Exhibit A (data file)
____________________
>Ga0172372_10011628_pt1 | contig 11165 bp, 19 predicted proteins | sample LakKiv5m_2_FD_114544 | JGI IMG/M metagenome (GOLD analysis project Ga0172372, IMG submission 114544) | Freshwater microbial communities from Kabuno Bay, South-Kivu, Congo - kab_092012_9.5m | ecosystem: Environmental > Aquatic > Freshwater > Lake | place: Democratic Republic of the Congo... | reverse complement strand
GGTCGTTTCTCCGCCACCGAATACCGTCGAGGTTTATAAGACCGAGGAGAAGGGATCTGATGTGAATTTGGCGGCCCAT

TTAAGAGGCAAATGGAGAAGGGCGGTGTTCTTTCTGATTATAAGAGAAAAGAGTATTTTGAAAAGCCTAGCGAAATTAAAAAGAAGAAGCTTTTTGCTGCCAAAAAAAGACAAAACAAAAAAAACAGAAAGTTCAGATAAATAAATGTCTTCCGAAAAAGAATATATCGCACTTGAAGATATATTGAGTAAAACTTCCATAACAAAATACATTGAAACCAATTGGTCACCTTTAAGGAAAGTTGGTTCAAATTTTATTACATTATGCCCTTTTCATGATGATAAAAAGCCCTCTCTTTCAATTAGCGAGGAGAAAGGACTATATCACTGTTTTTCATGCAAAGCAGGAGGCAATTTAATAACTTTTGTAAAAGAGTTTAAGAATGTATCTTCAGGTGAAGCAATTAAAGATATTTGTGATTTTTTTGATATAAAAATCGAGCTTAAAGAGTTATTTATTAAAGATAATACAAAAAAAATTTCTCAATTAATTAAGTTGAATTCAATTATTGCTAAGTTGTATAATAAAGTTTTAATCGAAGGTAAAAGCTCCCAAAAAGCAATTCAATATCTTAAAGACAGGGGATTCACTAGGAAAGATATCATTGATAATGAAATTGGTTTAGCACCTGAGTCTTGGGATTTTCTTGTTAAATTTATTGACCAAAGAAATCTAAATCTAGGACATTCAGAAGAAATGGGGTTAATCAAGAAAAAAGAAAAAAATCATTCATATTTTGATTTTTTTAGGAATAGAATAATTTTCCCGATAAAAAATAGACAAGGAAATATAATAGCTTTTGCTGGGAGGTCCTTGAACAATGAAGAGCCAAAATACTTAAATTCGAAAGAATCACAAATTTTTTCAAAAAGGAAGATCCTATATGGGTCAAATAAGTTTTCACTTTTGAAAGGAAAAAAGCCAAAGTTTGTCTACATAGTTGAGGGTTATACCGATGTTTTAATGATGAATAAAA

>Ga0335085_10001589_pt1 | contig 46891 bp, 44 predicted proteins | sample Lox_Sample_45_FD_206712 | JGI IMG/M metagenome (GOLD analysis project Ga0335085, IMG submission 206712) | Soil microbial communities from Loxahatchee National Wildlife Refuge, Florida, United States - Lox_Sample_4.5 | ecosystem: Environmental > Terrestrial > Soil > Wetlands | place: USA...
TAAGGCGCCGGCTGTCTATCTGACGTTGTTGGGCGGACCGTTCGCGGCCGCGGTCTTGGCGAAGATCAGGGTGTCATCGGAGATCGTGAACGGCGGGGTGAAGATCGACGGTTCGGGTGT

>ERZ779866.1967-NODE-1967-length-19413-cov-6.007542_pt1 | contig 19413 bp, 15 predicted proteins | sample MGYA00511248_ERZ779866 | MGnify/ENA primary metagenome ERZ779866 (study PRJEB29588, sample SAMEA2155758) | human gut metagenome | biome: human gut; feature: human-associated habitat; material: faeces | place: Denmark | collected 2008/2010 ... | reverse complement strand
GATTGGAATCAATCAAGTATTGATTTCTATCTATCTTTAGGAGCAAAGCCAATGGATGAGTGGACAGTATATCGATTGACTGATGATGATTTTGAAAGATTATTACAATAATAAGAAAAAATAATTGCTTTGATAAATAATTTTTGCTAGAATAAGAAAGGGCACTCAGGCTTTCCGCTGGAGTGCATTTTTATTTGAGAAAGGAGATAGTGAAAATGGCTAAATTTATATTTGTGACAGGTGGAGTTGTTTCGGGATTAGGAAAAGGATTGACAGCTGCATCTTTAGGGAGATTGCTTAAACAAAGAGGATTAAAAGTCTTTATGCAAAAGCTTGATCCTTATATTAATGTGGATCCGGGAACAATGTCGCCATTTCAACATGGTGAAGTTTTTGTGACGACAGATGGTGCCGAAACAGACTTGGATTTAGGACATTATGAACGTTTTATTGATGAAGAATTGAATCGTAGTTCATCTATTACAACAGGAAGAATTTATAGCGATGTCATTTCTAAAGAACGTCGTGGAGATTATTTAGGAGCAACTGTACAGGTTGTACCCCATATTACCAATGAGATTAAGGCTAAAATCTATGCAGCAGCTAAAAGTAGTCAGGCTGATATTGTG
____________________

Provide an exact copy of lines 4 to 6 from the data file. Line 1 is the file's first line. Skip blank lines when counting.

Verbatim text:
>Ga0335085_10001589_pt1 | contig 46891 bp, 44 predicted proteins | sample Lox_Sample_45_FD_206712 | JGI IMG/M metagenome (GOLD analysis project Ga0335085, IMG submission 206712) | Soil microbial communities from Loxahatchee National Wildlife Refuge, Florida, United States - Lox_Sample_4.5 | ecosystem: Environmental > Terrestrial > Soil > Wetlands | place: USA...
TAAGGCGCCGGCTGTCTATCTGACGTTGTTGGGCGGACCGTTCGCGGCCGCGGTCTTGGCGAAGATCAGGGTGTCATCGGAGATCGTGAACGGCGGGGTGAAGATCGACGGTTCGGGTGT

>ERZ779866.1967-NODE-1967-length-19413-cov-6.007542_pt1 | contig 19413 bp, 15 predicted proteins | sample MGYA00511248_ERZ779866 | MGnify/ENA primary metagenome ERZ779866 (study PRJEB29588, sample SAMEA2155758) | human gut metagenome | biome: human gut; feature: human-associated habitat; material: faeces | place: Denmark | collected 2008/2010 ... | reverse complement strand